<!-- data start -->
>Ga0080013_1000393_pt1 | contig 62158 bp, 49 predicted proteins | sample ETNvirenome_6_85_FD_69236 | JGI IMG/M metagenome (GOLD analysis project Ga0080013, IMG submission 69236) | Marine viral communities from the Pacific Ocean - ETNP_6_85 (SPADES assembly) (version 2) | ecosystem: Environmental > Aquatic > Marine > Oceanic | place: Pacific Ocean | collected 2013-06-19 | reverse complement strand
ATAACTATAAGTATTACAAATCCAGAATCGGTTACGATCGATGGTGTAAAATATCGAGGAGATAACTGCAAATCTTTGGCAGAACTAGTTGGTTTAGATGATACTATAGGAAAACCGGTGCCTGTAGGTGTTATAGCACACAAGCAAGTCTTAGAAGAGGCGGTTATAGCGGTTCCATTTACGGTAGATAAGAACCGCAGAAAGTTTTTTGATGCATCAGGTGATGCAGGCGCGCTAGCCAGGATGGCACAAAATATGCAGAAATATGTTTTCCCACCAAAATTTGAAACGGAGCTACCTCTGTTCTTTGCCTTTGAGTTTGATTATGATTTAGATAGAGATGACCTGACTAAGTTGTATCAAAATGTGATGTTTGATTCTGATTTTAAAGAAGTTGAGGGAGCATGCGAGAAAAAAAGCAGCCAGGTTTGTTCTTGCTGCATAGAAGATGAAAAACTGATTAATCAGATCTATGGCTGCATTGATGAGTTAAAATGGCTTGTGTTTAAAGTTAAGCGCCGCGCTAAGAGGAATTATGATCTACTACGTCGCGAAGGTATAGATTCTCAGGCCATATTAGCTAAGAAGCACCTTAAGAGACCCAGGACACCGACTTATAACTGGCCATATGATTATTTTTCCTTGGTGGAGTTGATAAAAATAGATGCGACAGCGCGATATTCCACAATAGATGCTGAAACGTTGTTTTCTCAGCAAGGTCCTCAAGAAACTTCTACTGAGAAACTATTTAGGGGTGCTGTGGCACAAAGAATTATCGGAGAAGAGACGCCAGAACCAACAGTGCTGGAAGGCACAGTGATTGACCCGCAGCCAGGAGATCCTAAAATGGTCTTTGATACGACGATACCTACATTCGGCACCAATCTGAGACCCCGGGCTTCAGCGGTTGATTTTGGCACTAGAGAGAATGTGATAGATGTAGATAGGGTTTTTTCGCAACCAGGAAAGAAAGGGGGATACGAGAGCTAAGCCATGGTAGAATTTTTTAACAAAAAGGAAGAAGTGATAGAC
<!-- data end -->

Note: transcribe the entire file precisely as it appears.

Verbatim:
>Ga0080013_1000393_pt1 | contig 62158 bp, 49 predicted proteins | sample ETNvirenome_6_85_FD_69236 | JGI IMG/M metagenome (GOLD analysis project Ga0080013, IMG submission 69236) | Marine viral communities from the Pacific Ocean - ETNP_6_85 (SPADES assembly) (version 2) | ecosystem: Environmental > Aquatic > Marine > Oceanic | place: Pacific Ocean | collected 2013-06-19 | reverse complement strand
ATAACTATAAGTATTACAAATCCAGAATCGGTTACGATCGATGGTGTAAAATATCGAGGAGATAACTGCAAATCTTTGGCAGAACTAGTTGGTTTAGATGATACTATAGGAAAACCGGTGCCTGTAGGTGTTATAGCACACAAGCAAGTCTTAGAAGAGGCGGTTATAGCGGTTCCATTTACGGTAGATAAGAACCGCAGAAAGTTTTTTGATGCATCAGGTGATGCAGGCGCGCTAGCCAGGATGGCACAAAATATGCAGAAATATGTTTTCCCACCAAAATTTGAAACGGAGCTACCTCTGTTCTTTGCCTTTGAGTTTGATTATGATTTAGATAGAGATGACCTGACTAAGTTGTATCAAAATGTGATGTTTGATTCTGATTTTAAAGAAGTTGAGGGAGCATGCGAGAAAAAAAGCAGCCAGGTTTGTTCTTGCTGCATAGAAGATGAAAAACTGATTAATCAGATCTATGGCTGCATTGATGAGTTAAAATGGCTTGTGTTTAAAGTTAAGCGCCGCGCTAAGAGGAATTATGATCTACTACGTCGCGAAGGTATAGATTCTCAGGCCATATTAGCTAAGAAGCACCTTAAGAGACCCAGGACACCGACTTATAACTGGCCATATGATTATTTTTCCTTGGTGGAGTTGATAAAAATAGATGCGACAGCGCGATATTCCACAATAGATGCTGAAACGTTGTTTTCTCAGCAAGGTCCTCAAGAAACTTCTACTGAGAAACTATTTAGGGGTGCTGTGGCACAAAGAATTATCGGAGAAGAGACGCCAGAACCAACAGTGCTGGAAGGCACAGTGATTGACCCGCAGCCAGGAGATCCTAAAATGGTCTTTGATACGACGATACCTACATTCGGCACCAATCTGAGACCCCGGGCTTCAGCGGTTGATTTTGGCACTAGAGAGAATGTGATAGATGTAGATAGGGTTTTTTCGCAACCAGGAAAGAAAGGGGGATACGAGAGCTAAGCCATGGTAGAATTTTTTAACAAAAAGGAAGAAGTGATAGAC